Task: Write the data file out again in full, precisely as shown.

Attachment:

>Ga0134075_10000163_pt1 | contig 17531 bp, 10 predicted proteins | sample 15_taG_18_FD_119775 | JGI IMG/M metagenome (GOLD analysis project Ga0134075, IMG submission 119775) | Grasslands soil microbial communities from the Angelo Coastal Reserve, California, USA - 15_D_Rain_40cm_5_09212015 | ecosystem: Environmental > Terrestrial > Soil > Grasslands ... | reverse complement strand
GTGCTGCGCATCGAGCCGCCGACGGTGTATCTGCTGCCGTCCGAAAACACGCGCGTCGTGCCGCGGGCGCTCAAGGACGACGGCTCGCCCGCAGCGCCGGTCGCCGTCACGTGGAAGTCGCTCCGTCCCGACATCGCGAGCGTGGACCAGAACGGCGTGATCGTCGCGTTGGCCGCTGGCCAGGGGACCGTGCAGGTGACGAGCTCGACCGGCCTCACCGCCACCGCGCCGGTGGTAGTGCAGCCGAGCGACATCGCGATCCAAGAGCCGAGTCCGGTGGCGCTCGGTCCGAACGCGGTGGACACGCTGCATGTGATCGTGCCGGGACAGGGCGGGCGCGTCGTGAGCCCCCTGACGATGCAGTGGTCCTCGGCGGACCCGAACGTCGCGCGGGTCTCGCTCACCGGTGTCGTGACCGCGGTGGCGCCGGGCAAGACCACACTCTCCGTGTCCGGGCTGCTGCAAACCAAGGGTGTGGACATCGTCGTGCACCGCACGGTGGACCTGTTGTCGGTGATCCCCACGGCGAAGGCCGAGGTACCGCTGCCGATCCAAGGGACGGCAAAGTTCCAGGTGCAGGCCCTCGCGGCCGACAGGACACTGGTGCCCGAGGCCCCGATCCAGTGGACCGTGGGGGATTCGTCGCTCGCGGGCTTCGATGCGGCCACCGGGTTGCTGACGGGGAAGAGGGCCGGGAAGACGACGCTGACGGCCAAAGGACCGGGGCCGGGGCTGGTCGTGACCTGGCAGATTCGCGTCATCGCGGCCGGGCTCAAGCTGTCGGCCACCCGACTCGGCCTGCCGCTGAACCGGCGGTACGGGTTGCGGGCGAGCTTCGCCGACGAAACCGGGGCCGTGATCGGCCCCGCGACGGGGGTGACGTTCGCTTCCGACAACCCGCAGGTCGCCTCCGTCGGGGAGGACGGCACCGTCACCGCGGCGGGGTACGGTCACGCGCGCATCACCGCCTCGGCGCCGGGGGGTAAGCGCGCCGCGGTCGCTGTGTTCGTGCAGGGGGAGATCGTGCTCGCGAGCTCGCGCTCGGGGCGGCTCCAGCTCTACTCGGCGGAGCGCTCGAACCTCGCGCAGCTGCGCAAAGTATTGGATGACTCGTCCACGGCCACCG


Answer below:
>Ga0134075_10000163_pt1 | contig 17531 bp, 10 predicted proteins | sample 15_taG_18_FD_119775 | JGI IMG/M metagenome (GOLD analysis project Ga0134075, IMG submission 119775) | Grasslands soil microbial communities from the Angelo Coastal Reserve, California, USA - 15_D_Rain_40cm_5_09212015 | ecosystem: Environmental > Terrestrial > Soil > Grasslands ... | reverse complement strand
GTGCTGCGCATCGAGCCGCCGACGGTGTATCTGCTGCCGTCCGAAAACACGCGCGTCGTGCCGCGGGCGCTCAAGGACGACGGCTCGCCCGCAGCGCCGGTCGCCGTCACGTGGAAGTCGCTCCGTCCCGACATCGCGAGCGTGGACCAGAACGGCGTGATCGTCGCGTTGGCCGCTGGCCAGGGGACCGTGCAGGTGACGAGCTCGACCGGCCTCACCGCCACCGCGCCGGTGGTAGTGCAGCCGAGCGACATCGCGATCCAAGAGCCGAGTCCGGTGGCGCTCGGTCCGAACGCGGTGGACACGCTGCATGTGATCGTGCCGGGACAGGGCGGGCGCGTCGTGAGCCCCCTGACGATGCAGTGGTCCTCGGCGGACCCGAACGTCGCGCGGGTCTCGCTCACCGGTGTCGTGACCGCGGTGGCGCCGGGCAAGACCACACTCTCCGTGTCCGGGCTGCTGCAAACCAAGGGTGTGGACATCGTCGTGCACCGCACGGTGGACCTGTTGTCGGTGATCCCCACGGCGAAGGCCGAGGTACCGCTGCCGATCCAAGGGACGGCAAAGTTCCAGGTGCAGGCCCTCGCGGCCGACAGGACACTGGTGCCCGAGGCCCCGATCCAGTGGACCGTGGGGGATTCGTCGCTCGCGGGCTTCGATGCGGCCACCGGGTTGCTGACGGGGAAGAGGGCCGGGAAGACGACGCTGACGGCCAAAGGACCGGGGCCGGGGCTGGTCGTGACCTGGCAGATTCGCGTCATCGCGGCCGGGCTCAAGCTGTCGGCCACCCGACTCGGCCTGCCGCTGAACCGGCGGTACGGGTTGCGGGCGAGCTTCGCCGACGAAACCGGGGCCGTGATCGGCCCCGCGACGGGGGTGACGTTCGCTTCCGACAACCCGCAGGTCGCCTCCGTCGGGGAGGACGGCACCGTCACCGCGGCGGGGTACGGTCACGCGCGCATCACCGCCTCGGCGCCGGGGGGTAAGCGCGCCGCGGTCGCTGTGTTCGTGCAGGGGGAGATCGTGCTCGCGAGCTCGCGCTCGGGGCGGCTCCAGCTCTACTCGGCGGAGCGCTCGAACCTCGCGCAGCTGCGCAAAGTATTGGATGACTCGTCCACGGCCACCG